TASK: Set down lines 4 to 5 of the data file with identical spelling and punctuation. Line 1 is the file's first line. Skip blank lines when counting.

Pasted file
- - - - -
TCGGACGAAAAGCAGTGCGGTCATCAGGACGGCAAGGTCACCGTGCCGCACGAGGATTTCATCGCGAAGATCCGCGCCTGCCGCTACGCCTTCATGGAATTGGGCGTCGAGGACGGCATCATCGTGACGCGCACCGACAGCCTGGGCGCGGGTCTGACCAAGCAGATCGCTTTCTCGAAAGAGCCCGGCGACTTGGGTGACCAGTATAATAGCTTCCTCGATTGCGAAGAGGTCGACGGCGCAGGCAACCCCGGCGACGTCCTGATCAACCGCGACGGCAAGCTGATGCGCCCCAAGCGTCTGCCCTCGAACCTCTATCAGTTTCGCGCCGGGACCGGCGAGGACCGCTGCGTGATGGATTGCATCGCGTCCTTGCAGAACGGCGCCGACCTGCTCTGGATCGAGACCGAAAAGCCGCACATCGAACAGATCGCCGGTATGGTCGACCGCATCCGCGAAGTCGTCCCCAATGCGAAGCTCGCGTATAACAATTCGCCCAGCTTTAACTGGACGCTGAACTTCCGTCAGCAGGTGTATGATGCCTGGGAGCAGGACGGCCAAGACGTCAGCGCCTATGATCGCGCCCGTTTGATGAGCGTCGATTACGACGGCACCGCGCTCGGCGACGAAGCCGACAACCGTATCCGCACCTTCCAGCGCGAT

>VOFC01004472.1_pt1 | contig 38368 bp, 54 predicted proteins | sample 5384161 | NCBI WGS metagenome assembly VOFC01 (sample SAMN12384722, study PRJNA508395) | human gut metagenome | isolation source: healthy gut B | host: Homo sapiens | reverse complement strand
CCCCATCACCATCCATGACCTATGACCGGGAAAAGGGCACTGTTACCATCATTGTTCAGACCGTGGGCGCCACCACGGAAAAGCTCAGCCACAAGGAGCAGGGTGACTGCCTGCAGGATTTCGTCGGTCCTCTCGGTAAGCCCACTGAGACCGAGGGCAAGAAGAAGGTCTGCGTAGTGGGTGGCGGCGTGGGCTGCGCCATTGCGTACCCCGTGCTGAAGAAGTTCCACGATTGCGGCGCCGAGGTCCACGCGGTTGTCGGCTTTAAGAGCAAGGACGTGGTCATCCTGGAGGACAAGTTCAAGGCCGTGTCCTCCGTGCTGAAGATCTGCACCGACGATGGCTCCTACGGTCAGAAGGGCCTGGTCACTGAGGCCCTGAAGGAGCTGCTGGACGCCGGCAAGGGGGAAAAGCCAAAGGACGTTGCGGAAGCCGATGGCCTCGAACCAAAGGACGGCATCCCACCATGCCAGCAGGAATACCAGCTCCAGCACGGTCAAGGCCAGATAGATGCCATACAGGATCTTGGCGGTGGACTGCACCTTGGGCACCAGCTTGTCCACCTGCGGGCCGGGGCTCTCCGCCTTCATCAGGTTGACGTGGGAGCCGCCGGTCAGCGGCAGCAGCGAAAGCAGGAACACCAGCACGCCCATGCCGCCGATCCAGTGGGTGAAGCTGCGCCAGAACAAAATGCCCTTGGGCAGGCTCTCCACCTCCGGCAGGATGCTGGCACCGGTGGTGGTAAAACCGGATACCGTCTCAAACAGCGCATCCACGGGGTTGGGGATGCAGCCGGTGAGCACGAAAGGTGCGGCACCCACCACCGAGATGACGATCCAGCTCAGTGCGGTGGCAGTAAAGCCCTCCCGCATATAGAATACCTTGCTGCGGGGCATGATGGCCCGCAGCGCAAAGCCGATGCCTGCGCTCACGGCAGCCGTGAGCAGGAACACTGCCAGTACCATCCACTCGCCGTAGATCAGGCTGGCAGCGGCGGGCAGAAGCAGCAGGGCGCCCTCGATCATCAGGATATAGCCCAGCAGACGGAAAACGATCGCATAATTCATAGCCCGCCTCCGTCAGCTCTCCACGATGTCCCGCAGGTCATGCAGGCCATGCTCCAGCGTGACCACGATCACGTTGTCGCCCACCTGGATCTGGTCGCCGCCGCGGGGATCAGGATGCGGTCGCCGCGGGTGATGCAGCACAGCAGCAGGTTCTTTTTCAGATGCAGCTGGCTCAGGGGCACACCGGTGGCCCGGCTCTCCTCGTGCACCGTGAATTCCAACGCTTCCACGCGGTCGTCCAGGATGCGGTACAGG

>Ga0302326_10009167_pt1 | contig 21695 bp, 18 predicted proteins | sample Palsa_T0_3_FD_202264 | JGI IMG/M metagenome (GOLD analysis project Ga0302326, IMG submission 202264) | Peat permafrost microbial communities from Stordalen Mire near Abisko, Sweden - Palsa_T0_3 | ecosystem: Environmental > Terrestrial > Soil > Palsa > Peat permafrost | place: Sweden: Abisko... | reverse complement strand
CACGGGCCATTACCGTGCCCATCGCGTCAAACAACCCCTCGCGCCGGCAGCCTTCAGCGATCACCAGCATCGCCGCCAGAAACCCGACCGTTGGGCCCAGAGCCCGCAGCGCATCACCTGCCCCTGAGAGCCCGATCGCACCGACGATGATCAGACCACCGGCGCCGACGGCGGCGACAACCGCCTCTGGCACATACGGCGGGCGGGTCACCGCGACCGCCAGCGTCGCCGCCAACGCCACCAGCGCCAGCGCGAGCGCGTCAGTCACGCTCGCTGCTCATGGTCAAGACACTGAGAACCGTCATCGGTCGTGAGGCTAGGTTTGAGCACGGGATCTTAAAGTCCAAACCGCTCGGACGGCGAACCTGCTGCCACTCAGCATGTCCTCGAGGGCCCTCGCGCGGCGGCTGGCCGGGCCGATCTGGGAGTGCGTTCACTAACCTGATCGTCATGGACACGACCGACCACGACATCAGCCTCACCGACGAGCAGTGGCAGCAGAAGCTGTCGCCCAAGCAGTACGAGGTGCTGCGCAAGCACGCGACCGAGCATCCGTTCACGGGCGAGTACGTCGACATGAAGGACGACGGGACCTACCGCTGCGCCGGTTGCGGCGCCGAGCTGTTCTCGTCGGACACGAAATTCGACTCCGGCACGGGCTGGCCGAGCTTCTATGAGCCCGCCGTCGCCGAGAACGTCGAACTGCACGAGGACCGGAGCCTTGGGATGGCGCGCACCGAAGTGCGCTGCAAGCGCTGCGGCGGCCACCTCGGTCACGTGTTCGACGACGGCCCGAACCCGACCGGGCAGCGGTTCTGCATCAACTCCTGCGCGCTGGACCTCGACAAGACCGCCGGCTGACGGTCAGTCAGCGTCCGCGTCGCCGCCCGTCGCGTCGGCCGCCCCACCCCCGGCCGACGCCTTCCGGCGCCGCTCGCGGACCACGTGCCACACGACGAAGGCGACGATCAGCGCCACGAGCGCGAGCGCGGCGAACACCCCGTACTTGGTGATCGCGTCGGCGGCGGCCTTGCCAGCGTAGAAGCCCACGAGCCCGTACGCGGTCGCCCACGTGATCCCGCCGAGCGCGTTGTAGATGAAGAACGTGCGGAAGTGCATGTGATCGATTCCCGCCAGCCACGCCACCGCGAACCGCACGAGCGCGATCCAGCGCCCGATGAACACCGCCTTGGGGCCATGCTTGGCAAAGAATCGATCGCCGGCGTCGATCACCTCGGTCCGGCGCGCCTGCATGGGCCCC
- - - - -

>Ga0302326_10009167_pt1 | contig 21695 bp, 18 predicted proteins | sample Palsa_T0_3_FD_202264 | JGI IMG/M metagenome (GOLD analysis project Ga0302326, IMG submission 202264) | Peat permafrost microbial communities from Stordalen Mire near Abisko, Sweden - Palsa_T0_3 | ecosystem: Environmental > Terrestrial > Soil > Palsa > Peat permafrost | place: Sweden: Abisko... | reverse complement strand
CACGGGCCATTACCGTGCCCATCGCGTCAAACAACCCCTCGCGCCGGCAGCCTTCAGCGATCACCAGCATCGCCGCCAGAAACCCGACCGTTGGGCCCAGAGCCCGCAGCGCATCACCTGCCCCTGAGAGCCCGATCGCACCGACGATGATCAGACCACCGGCGCCGACGGCGGCGACAACCGCCTCTGGCACATACGGCGGGCGGGTCACCGCGACCGCCAGCGTCGCCGCCAACGCCACCAGCGCCAGCGCGAGCGCGTCAGTCACGCTCGCTGCTCATGGTCAAGACACTGAGAACCGTCATCGGTCGTGAGGCTAGGTTTGAGCACGGGATCTTAAAGTCCAAACCGCTCGGACGGCGAACCTGCTGCCACTCAGCATGTCCTCGAGGGCCCTCGCGCGGCGGCTGGCCGGGCCGATCTGGGAGTGCGTTCACTAACCTGATCGTCATGGACACGACCGACCACGACATCAGCCTCACCGACGAGCAGTGGCAGCAGAAGCTGTCGCCCAAGCAGTACGAGGTGCTGCGCAAGCACGCGACCGAGCATCCGTTCACGGGCGAGTACGTCGACATGAAGGACGACGGGACCTACCGCTGCGCCGGTTGCGGCGCCGAGCTGTTCTCGTCGGACACGAAATTCGACTCCGGCACGGGCTGGCCGAGCTTCTATGAGCCCGCCGTCGCCGAGAACGTCGAACTGCACGAGGACCGGAGCCTTGGGATGGCGCGCACCGAAGTGCGCTGCAAGCGCTGCGGCGGCCACCTCGGTCACGTGTTCGACGACGGCCCGAACCCGACCGGGCAGCGGTTCTGCATCAACTCCTGCGCGCTGGACCTCGACAAGACCGCCGGCTGACGGTCAGTCAGCGTCCGCGTCGCCGCCCGTCGCGTCGGCCGCCCCACCCCCGGCCGACGCCTTCCGGCGCCGCTCGCGGACCACGTGCCACACGACGAAGGCGACGATCAGCGCCACGAGCGCGAGCGCGGCGAACACCCCGTACTTGGTGATCGCGTCGGCGGCGGCCTTGCCAGCGTAGAAGCCCACGAGCCCGTACGCGGTCGCCCACGTGATCCCGCCGAGCGCGTTGTAGATGAAGAACGTGCGGAAGTGCATGTGATCGATTCCCGCCAGCCACGCCACCGCGAACCGCACGAGCGCGATCCAGCGCCCGATGAACACCGCCTTGGGGCCATGCTTGGCAAAGAATCGATCGCCGGCGTCGATCACCTCGGTCCGGCGCGCCTGCATGGGCCCC